Cost-effectiveness analysis of screening for celiac disease in the adult population.
2006 (English)In: Med Decis Making, ISSN 0272-989X, Vol. 26, no 3, 282-93 p.Article in journal (Refereed) Published
BACKGROUND: Celiac disease (CD) is common and, when undiagnosed, may result in increased mortality, suggesting that mass screening could be justified. The authors examined the cost-effectiveness (CE) of such an approach, assuming a higher mortality rate in undiagnosed CD and that adhering to a gluten-free diet (GFD) reduces the mortality rate. METHODS: The authors developed a state transition Markov model, evaluating the CE of screening an entire population at the age of 18. Screening strategies included no screening v. screening by IgA antiendomysial antibodies (EMA), IgA human antitissue transglutaminase antibodies (TTG), and TTG verified by EMA. All strategies were examined with and without evaluation for IgA deficiency, and they all included an intestinal biopsy. Effects of variables were examined using sensitivity analysis. Effectiveness was assessed by life expectancy for each strategy and the incremental average CE ratio for each. RESULTS: Base-case analysis revealed US$49,491 and US$572,616 per life year gained for screening compared to no screening using EMA or TTG, respectively. The CE of screening with EMA was most influenced by the prevalence of CD and the standardized mortality ratio (SMR) for untreated CD patients. Screening was cost-effective in populations with a relatively high prevalence of CD or when the SMR for untreated CD patients was higher than 1.5. The model was insensitive to changes in the cost of serological markers and diagnostic endoscopy. CONCLUSION: Assuming an SMR of 1.5 or higher for untreated CD patients, mass screening for CD is cost-effective in populations with a relatively high prevalence of CD over a wide range of ages at screening. From a CE perspective, EMA is the preferred serological marker for mass screening. Screening for CD would be justified only if the uncertainties regarding the validity of our assumptions are substantiated.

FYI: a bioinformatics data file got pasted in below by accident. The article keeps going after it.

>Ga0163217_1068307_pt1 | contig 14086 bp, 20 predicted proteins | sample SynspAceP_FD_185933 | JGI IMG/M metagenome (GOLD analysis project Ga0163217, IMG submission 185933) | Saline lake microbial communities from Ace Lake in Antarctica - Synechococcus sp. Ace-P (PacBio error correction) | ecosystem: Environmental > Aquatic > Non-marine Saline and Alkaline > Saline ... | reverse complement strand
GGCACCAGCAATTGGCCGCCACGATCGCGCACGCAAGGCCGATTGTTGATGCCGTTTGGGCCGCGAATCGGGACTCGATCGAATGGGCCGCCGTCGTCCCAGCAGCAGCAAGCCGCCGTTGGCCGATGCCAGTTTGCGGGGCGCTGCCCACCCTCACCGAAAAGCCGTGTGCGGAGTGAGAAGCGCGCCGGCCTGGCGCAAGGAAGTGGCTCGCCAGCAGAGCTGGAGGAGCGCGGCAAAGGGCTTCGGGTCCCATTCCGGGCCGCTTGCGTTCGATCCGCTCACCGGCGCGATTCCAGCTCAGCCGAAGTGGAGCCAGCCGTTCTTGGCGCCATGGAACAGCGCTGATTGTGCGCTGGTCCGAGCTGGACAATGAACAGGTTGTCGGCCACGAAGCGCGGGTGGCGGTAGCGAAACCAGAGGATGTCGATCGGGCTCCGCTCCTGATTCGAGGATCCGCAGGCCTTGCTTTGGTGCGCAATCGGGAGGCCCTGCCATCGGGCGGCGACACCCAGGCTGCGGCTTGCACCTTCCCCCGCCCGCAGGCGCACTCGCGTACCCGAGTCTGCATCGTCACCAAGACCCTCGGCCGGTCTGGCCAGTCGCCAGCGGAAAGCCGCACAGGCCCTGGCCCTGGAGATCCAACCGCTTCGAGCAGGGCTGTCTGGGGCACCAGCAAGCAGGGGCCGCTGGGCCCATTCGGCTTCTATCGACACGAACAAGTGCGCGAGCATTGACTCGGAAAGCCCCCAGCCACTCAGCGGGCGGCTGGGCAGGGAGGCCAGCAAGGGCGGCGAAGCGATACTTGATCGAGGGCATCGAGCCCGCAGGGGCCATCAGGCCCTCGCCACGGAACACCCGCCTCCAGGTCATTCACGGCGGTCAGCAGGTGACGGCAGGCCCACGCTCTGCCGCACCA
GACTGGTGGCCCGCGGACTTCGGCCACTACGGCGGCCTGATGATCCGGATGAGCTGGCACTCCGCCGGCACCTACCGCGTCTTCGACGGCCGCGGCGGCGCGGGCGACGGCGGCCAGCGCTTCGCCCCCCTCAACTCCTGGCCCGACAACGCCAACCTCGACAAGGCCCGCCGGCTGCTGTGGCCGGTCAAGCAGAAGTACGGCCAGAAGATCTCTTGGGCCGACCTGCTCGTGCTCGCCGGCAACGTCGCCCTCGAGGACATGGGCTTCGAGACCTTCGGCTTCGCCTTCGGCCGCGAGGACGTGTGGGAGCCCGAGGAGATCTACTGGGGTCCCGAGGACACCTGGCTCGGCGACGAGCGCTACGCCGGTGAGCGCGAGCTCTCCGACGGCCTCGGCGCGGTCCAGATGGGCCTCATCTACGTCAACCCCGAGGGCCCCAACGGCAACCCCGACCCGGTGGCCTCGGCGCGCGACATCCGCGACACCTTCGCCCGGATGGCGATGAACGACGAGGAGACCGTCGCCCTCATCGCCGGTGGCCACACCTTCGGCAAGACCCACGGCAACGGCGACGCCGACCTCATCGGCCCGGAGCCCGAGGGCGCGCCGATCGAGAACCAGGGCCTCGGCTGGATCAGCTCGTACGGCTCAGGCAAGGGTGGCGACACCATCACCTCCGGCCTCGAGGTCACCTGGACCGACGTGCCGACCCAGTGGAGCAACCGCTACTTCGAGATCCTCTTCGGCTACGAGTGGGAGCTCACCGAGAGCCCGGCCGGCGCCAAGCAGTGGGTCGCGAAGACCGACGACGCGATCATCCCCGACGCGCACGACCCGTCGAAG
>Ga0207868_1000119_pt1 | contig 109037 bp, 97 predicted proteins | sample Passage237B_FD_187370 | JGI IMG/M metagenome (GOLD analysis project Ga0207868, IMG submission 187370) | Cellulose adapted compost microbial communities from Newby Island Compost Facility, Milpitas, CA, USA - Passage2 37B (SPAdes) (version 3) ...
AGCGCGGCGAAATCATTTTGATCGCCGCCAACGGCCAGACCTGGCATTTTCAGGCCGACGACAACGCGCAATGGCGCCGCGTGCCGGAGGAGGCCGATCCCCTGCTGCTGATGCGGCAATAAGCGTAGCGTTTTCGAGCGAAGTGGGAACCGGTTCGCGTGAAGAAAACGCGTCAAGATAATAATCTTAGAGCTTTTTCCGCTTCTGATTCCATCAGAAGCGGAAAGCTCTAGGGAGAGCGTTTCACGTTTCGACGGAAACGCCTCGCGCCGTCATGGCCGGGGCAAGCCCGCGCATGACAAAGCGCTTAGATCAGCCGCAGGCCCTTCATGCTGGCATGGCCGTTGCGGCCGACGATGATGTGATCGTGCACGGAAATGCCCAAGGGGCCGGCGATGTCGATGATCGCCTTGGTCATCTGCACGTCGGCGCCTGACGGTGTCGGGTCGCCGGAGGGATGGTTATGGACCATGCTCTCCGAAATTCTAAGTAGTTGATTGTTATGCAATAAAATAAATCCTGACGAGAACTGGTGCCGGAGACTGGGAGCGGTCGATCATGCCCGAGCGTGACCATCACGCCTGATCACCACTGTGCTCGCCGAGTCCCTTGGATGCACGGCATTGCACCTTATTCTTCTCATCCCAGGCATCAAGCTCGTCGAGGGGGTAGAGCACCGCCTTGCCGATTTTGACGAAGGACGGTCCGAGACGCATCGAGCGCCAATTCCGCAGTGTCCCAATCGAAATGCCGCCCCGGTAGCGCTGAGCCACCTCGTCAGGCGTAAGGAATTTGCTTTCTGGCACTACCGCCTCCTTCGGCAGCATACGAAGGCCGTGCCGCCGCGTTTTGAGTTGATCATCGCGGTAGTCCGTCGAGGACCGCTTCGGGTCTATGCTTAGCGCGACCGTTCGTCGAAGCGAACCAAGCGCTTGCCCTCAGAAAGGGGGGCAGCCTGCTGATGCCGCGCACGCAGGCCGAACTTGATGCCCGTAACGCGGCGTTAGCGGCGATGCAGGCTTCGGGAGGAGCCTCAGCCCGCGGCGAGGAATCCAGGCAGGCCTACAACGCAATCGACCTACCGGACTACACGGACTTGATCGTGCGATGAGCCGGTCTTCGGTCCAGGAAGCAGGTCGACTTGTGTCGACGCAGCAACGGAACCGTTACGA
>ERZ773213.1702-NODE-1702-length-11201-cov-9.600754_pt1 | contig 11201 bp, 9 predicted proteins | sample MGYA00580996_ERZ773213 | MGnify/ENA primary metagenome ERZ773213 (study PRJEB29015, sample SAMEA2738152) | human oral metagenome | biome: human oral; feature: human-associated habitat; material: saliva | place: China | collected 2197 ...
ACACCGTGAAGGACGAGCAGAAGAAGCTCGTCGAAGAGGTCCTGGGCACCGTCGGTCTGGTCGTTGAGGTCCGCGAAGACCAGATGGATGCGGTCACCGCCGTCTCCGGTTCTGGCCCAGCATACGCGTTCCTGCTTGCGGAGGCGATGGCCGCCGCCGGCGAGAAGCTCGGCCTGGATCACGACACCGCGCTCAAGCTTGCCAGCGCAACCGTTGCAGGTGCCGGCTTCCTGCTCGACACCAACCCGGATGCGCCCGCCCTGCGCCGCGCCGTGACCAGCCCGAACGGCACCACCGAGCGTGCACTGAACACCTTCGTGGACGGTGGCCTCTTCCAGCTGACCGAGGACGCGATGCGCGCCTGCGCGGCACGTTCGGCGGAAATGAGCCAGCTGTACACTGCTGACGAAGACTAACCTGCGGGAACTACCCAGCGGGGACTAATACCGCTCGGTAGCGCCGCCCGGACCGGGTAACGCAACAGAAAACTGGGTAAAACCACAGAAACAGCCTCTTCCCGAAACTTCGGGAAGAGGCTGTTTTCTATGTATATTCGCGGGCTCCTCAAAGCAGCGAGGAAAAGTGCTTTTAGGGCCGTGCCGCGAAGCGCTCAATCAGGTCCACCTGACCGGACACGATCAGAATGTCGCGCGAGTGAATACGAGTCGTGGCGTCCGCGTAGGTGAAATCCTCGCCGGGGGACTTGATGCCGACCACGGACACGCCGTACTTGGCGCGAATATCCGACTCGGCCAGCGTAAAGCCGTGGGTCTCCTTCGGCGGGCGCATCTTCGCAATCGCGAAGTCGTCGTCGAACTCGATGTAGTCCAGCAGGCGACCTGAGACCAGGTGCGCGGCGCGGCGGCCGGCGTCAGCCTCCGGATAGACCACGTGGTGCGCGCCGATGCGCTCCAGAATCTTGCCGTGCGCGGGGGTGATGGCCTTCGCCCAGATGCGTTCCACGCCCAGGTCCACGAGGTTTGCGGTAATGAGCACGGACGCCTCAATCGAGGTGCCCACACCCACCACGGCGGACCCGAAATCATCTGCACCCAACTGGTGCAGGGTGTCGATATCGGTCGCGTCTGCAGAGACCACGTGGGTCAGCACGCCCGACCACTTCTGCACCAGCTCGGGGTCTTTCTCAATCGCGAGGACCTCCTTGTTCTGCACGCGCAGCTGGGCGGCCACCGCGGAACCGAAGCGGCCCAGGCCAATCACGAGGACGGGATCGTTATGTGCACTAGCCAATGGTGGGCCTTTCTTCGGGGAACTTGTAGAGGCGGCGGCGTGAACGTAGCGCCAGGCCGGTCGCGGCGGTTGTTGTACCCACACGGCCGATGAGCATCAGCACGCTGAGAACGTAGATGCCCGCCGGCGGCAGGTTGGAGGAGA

Place, publisher, year, edition, pages
2006. Vol. 26, no 3, 282-93 p.
Adolescent, Adult, Autoantibodies/analysis, Celiac Disease/*diagnosis, Child, Cost-Benefit Analysis, Humans, Markov Chains, Mass Screening/*economics
IdentifiersURN: urn:nbn:se:umu:diva-7011PubMedID: 16751327OAI: oai:DiVA.org:umu-7011DiVA: diva2:146682